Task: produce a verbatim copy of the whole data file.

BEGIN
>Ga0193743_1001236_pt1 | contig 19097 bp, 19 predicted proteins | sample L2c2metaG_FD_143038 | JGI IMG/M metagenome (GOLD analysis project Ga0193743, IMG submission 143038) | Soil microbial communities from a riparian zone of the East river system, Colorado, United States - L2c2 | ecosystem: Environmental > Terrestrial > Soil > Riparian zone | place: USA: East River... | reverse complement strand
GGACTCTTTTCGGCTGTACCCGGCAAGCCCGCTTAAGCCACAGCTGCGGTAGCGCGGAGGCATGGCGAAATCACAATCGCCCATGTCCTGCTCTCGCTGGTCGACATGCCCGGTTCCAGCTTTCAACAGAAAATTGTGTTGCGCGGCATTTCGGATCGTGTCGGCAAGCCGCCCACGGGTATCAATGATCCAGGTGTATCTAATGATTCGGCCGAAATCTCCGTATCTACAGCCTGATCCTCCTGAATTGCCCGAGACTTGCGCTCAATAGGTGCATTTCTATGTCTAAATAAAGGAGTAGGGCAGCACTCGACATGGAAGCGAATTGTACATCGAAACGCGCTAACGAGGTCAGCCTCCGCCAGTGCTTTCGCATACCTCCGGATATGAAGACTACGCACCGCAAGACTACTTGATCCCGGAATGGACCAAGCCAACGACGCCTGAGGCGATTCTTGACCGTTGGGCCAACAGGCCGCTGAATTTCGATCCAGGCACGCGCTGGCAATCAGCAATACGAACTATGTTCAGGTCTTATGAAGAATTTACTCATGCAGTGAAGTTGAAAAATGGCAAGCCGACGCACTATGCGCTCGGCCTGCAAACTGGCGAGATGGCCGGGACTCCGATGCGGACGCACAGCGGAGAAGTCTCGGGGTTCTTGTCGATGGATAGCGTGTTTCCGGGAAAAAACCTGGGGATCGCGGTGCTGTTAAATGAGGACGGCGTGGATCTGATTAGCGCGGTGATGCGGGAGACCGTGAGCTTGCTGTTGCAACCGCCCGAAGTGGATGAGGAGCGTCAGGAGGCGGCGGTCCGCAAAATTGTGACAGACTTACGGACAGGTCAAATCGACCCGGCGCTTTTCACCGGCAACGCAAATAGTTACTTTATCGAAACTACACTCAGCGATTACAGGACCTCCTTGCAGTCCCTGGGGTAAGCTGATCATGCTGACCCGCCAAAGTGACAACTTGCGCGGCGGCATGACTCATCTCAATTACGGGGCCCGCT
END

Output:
>Ga0193743_1001236_pt1 | contig 19097 bp, 19 predicted proteins | sample L2c2metaG_FD_143038 | JGI IMG/M metagenome (GOLD analysis project Ga0193743, IMG submission 143038) | Soil microbial communities from a riparian zone of the East river system, Colorado, United States - L2c2 | ecosystem: Environmental > Terrestrial > Soil > Riparian zone | place: USA: East River... | reverse complement strand
GGACTCTTTTCGGCTGTACCCGGCAAGCCCGCTTAAGCCACAGCTGCGGTAGCGCGGAGGCATGGCGAAATCACAATCGCCCATGTCCTGCTCTCGCTGGTCGACATGCCCGGTTCCAGCTTTCAACAGAAAATTGTGTTGCGCGGCATTTCGGATCGTGTCGGCAAGCCGCCCACGGGTATCAATGATCCAGGTGTATCTAATGATTCGGCCGAAATCTCCGTATCTACAGCCTGATCCTCCTGAATTGCCCGAGACTTGCGCTCAATAGGTGCATTTCTATGTCTAAATAAAGGAGTAGGGCAGCACTCGACATGGAAGCGAATTGTACATCGAAACGCGCTAACGAGGTCAGCCTCCGCCAGTGCTTTCGCATACCTCCGGATATGAAGACTACGCACCGCAAGACTACTTGATCCCGGAATGGACCAAGCCAACGACGCCTGAGGCGATTCTTGACCGTTGGGCCAACAGGCCGCTGAATTTCGATCCAGGCACGCGCTGGCAATCAGCAATACGAACTATGTTCAGGTCTTATGAAGAATTTACTCATGCAGTGAAGTTGAAAAATGGCAAGCCGACGCACTATGCGCTCGGCCTGCAAACTGGCGAGATGGCCGGGACTCCGATGCGGACGCACAGCGGAGAAGTCTCGGGGTTCTTGTCGATGGATAGCGTGTTTCCGGGAAAAAACCTGGGGATCGCGGTGCTGTTAAATGAGGACGGCGTGGATCTGATTAGCGCGGTGATGCGGGAGACCGTGAGCTTGCTGTTGCAACCGCCCGAAGTGGATGAGGAGCGTCAGGAGGCGGCGGTCCGCAAAATTGTGACAGACTTACGGACAGGTCAAATCGACCCGGCGCTTTTCACCGGCAACGCAAATAGTTACTTTATCGAAACTACACTCAGCGATTACAGGACCTCCTTGCAGTCCCTGGGGTAAGCTGATCATGCTGACCCGCCAAAGTGACAACTTGCGCGGCGGCATGACTCATCTCAATTACGGGGCCCGCT